To examine the functional role of the D4-adrenergic receptor complexes, McCormick and his team treated pineal glands with compounds that activate both types of receptors. Stimulation of D4 receptors interfered with the ability of adrenergic receptors to activate their target signaling pathways (ERK 1/2 and Akt/PKB) and thereby increase melatonin synthesis and release. This inhibitory effect occurred in pineal glands extracted at sunrise, when the complexes were present in the tissue, but not in pineal glands removed at sunset, when only adrenergic receptors were expressed.

 

The newly identified complexes fit the classic definition of a heteromer because they take on biochemical and functional properties that are different from those of their individual units. Because these heteromers keep melatonin at low levels until nighttime, they could explain how the pineal gland is able to maintain precise control over the body's circadian rhythms.

 

González S, Moreno-Delgado D, Moreno E, Pérez-Capote K, Franco R, et al. (2012) Circadian-Related Heteromerization of Adrenergic and Dopamine D 4 Receptors Modulates Melatonin Synthesis and Release in the Pineal Gland.

doi:10.1371/journal.pbio.1001347

Edited by Altostrata
added author name to conform to Creative Commons Attribution License

Pristiq tapered over 8 months ending Spring 2011 after 18 years of polydrugging that began w/Zoloft for fatigue/general malaise (not mood). CURRENT: 1mg Klonopin qhs (SSRI bruxism), 75mg trazodone qhs, various hormonesLitigation for 11 years for Work-related injury, settled 2004. Involuntary medical retirement in 2001 (age 39). 2012 - brain MRI showing diffuse, chronic cerebrovascular damage/demyelination possibly vasculitis/cerebritis. Dx w/autoimmune polyendocrine failure.<p>2013 - Dx w/CNS Sjogren's Lupus (FANA antibodies first appeared in 1997 but missed by doc).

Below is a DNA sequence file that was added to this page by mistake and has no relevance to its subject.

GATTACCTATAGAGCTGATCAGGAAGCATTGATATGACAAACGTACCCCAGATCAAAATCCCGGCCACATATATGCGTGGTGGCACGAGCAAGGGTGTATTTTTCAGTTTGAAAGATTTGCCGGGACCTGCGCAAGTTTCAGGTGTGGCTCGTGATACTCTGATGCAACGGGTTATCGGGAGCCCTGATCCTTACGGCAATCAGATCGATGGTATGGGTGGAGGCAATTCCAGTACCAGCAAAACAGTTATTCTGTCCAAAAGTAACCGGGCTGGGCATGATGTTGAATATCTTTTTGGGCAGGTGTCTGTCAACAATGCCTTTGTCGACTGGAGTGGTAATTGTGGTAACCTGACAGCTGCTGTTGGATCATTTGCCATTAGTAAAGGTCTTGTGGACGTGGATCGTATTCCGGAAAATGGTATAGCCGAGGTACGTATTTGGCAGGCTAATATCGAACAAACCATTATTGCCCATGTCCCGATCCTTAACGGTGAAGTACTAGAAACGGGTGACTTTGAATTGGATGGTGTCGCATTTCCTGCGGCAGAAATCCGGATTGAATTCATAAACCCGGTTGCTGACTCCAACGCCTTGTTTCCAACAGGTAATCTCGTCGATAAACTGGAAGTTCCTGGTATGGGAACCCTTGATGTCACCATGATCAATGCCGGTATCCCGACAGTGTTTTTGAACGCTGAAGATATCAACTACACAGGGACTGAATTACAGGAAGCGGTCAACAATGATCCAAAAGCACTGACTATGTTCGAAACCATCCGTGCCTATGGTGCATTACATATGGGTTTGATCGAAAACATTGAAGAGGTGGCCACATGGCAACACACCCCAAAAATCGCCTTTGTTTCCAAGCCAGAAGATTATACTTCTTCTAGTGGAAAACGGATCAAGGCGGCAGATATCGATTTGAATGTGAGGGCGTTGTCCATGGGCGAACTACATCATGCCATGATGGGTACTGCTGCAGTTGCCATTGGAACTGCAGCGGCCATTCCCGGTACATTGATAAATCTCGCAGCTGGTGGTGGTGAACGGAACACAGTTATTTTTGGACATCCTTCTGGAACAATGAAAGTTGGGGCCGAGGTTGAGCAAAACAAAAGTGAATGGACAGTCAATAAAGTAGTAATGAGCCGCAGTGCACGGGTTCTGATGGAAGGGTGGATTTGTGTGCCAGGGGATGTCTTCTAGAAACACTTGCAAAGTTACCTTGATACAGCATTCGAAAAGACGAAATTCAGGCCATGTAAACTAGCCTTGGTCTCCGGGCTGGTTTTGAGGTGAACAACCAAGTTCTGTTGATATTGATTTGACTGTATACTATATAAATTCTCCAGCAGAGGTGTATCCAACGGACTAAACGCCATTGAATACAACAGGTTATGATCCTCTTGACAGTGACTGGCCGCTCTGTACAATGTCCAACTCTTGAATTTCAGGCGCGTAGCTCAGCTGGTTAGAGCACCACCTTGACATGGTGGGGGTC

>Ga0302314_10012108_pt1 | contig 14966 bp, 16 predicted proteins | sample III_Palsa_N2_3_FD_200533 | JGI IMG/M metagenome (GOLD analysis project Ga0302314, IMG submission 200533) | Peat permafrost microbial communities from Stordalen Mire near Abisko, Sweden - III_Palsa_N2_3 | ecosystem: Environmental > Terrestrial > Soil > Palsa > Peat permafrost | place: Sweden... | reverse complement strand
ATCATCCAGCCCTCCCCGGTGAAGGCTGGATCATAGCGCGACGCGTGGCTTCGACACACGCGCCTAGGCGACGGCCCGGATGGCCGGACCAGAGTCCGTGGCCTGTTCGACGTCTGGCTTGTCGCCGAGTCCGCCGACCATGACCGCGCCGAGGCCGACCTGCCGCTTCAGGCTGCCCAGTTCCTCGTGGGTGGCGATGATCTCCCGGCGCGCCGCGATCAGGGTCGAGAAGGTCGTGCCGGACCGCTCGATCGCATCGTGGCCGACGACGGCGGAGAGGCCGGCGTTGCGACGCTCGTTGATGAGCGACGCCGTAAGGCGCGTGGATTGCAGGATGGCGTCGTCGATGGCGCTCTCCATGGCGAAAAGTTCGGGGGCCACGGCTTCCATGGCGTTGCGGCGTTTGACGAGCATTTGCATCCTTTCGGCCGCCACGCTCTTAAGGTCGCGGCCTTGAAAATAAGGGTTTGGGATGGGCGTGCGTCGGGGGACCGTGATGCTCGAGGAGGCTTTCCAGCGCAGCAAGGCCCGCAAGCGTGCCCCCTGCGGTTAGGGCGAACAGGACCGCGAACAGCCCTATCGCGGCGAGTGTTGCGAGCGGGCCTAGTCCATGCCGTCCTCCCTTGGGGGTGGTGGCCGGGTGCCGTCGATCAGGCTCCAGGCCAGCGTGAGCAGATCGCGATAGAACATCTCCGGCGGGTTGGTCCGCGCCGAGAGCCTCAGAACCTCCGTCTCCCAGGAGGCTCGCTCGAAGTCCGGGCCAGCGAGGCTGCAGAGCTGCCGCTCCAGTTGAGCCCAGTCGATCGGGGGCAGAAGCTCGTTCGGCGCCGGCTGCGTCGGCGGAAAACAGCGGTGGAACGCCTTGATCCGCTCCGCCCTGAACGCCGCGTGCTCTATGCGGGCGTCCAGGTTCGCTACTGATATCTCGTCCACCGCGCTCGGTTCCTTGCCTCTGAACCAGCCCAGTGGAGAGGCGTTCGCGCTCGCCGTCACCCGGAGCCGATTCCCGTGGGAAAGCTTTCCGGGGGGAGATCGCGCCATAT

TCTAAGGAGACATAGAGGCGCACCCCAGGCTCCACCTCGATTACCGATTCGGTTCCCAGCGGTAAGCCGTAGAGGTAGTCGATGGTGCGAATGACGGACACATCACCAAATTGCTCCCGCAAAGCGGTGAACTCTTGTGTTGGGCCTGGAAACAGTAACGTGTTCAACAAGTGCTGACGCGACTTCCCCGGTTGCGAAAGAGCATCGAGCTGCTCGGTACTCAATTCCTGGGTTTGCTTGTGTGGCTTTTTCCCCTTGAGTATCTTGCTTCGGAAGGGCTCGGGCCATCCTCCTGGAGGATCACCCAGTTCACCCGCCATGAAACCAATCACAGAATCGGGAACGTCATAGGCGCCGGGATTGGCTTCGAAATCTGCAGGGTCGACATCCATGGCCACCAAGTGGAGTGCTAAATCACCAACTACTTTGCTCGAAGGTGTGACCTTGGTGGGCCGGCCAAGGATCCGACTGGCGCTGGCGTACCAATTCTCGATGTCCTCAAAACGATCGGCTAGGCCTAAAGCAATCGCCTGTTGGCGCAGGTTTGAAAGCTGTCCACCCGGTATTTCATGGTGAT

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As this is an article by Weaver about a study conducted by McCormick et al (oddly, McCormick is not listed in the authors for the study), and not a study itself, I've moved it to Media.

 

Also, edited reposting to conform to Creative Commons Attribution License:

 

This is an open-access article distributed under the terms of the Creative Commons Attribution License, which permits unrestricted use, distribution, and reproduction in any medium, provided the original author and source are credited.

This is not medical advice. Discuss any decisions about your medical care with a knowledgeable medical practitioner.

"It has become appallingly obvious that our technology has surpassed our humanity." -- Albert Einstein

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Thanks. I thought I may have posted in wrong area after it was done.

Pristiq tapered over 8 months ending Spring 2011 after 18 years of polydrugging that began w/Zoloft for fatigue/general malaise (not mood). CURRENT: 1mg Klonopin qhs (SSRI bruxism), 75mg trazodone qhs, various hormonesLitigation for 11 years for Work-related injury, settled 2004. Involuntary medical retirement in 2001 (age 39). 2012 - brain MRI showing diffuse, chronic cerebrovascular damage/demyelination possibly vasculitis/cerebritis. Dx w/autoimmune polyendocrine failure.<p>2013 - Dx w/CNS Sjogren's Lupus (FANA antibodies first appeared in 1997 but missed by doc).